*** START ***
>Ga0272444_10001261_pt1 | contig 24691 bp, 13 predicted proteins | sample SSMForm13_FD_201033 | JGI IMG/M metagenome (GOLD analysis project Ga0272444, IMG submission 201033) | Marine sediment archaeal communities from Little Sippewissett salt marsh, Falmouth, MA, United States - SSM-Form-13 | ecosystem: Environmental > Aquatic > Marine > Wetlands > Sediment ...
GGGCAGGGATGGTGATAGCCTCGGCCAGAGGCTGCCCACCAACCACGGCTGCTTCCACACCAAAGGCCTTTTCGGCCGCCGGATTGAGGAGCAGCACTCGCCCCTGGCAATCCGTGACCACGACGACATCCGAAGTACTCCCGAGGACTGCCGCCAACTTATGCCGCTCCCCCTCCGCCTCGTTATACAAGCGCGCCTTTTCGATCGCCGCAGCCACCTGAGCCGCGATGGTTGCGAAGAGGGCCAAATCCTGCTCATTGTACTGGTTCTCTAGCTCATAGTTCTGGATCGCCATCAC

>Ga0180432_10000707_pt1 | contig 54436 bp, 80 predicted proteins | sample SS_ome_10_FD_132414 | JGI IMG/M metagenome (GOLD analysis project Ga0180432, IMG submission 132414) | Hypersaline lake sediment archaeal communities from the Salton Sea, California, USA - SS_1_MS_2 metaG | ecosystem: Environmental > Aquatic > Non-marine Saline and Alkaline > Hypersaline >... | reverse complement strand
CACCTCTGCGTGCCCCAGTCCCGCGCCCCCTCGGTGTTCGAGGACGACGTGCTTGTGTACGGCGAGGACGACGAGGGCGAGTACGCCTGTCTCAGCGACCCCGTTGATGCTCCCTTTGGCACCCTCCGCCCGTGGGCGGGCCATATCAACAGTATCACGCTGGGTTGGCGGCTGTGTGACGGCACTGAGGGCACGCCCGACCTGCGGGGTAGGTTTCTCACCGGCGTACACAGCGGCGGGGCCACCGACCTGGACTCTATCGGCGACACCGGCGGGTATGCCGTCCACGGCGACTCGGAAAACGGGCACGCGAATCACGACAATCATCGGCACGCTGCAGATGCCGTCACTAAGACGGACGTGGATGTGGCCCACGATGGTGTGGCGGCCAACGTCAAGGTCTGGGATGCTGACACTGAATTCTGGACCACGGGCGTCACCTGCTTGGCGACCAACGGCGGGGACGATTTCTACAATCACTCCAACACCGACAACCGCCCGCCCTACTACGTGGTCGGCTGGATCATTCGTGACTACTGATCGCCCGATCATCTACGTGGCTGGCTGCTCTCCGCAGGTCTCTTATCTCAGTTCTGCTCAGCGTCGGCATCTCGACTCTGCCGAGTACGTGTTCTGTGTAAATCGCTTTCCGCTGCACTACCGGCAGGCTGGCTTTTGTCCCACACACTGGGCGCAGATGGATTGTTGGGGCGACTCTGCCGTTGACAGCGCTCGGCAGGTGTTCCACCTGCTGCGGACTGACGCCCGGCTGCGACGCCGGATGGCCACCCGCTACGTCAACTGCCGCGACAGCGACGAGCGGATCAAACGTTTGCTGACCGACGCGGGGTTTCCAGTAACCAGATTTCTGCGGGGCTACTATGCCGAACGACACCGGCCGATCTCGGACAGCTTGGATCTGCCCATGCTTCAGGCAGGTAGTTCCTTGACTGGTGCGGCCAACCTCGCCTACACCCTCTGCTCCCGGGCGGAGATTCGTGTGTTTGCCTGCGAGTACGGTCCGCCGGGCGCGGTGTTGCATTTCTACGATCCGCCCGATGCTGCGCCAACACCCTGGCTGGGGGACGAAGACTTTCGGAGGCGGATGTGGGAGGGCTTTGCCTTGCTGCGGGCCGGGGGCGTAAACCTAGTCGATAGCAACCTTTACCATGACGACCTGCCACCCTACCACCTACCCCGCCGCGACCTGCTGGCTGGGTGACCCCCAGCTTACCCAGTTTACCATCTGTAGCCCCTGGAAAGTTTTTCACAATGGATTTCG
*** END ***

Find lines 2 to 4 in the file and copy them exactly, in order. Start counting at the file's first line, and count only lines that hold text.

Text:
GGGCAGGGATGGTGATAGCCTCGGCCAGAGGCTGCCCACCAACCACGGCTGCTTCCACACCAAAGGCCTTTTCGGCCGCCGGATTGAGGAGCAGCACTCGCCCCTGGCAATCCGTGACCACGACGACATCCGAAGTACTCCCGAGGACTGCCGCCAACTTATGCCGCTCCCCCTCCGCCTCGTTATACAAGCGCGCCTTTTCGATCGCCGCAGCCACCTGAGCCGCGATGGTTGCGAAGAGGGCCAAATCCTGCTCATTGTACTGGTTCTCTAGCTCATAGTTCTGGATCGCCATCAC

>Ga0180432_10000707_pt1 | contig 54436 bp, 80 predicted proteins | sample SS_ome_10_FD_132414 | JGI IMG/M metagenome (GOLD analysis project Ga0180432, IMG submission 132414) | Hypersaline lake sediment archaeal communities from the Salton Sea, California, USA - SS_1_MS_2 metaG | ecosystem: Environmental > Aquatic > Non-marine Saline and Alkaline > Hypersaline >... | reverse complement strand
CACCTCTGCGTGCCCCAGTCCCGCGCCCCCTCGGTGTTCGAGGACGACGTGCTTGTGTACGGCGAGGACGACGAGGGCGAGTACGCCTGTCTCAGCGACCCCGTTGATGCTCCCTTTGGCACCCTCCGCCCGTGGGCGGGCCATATCAACAGTATCACGCTGGGTTGGCGGCTGTGTGACGGCACTGAGGGCACGCCCGACCTGCGGGGTAGGTTTCTCACCGGCGTACACAGCGGCGGGGCCACCGACCTGGACTCTATCGGCGACACCGGCGGGTATGCCGTCCACGGCGACTCGGAAAACGGGCACGCGAATCACGACAATCATCGGCACGCTGCAGATGCCGTCACTAAGACGGACGTGGATGTGGCCCACGATGGTGTGGCGGCCAACGTCAAGGTCTGGGATGCTGACACTGAATTCTGGACCACGGGCGTCACCTGCTTGGCGACCAACGGCGGGGACGATTTCTACAATCACTCCAACACCGACAACCGCCCGCCCTACTACGTGGTCGGCTGGATCATTCGTGACTACTGATCGCCCGATCATCTACGTGGCTGGCTGCTCTCCGCAGGTCTCTTATCTCAGTTCTGCTCAGCGTCGGCATCTCGACTCTGCCGAGTACGTGTTCTGTGTAAATCGCTTTCCGCTGCACTACCGGCAGGCTGGCTTTTGTCCCACACACTGGGCGCAGATGGATTGTTGGGGCGACTCTGCCGTTGACAGCGCTCGGCAGGTGTTCCACCTGCTGCGGACTGACGCCCGGCTGCGACGCCGGATGGCCACCCGCTACGTCAACTGCCGCGACAGCGACGAGCGGATCAAACGTTTGCTGACCGACGCGGGGTTTCCAGTAACCAGATTTCTGCGGGGCTACTATGCCGAACGACACCGGCCGATCTCGGACAGCTTGGATCTGCCCATGCTTCAGGCAGGTAGTTCCTTGACTGGTGCGGCCAACCTCGCCTACACCCTCTGCTCCCGGGCGGAGATTCGTGTGTTTGCCTGCGAGTACGGTCCGCCGGGCGCGGTGTTGCATTTCTACGATCCGCCCGATGCTGCGCCAACACCCTGGCTGGGGGACGAAGACTTTCGGAGGCGGATGTGGGAGGGCTTTGCCTTGCTGCGGGCCGGGGGCGTAAACCTAGTCGATAGCAACCTTTACCATGACGACCTGCCACCCTACCACCTACCCCGCCGCGACCTGCTGGCTGGGTGACCCCCAGCTTACCCAGTTTACCATCTGTAGCCCCTGGAAAGTTTTTCACAATGGATTTCG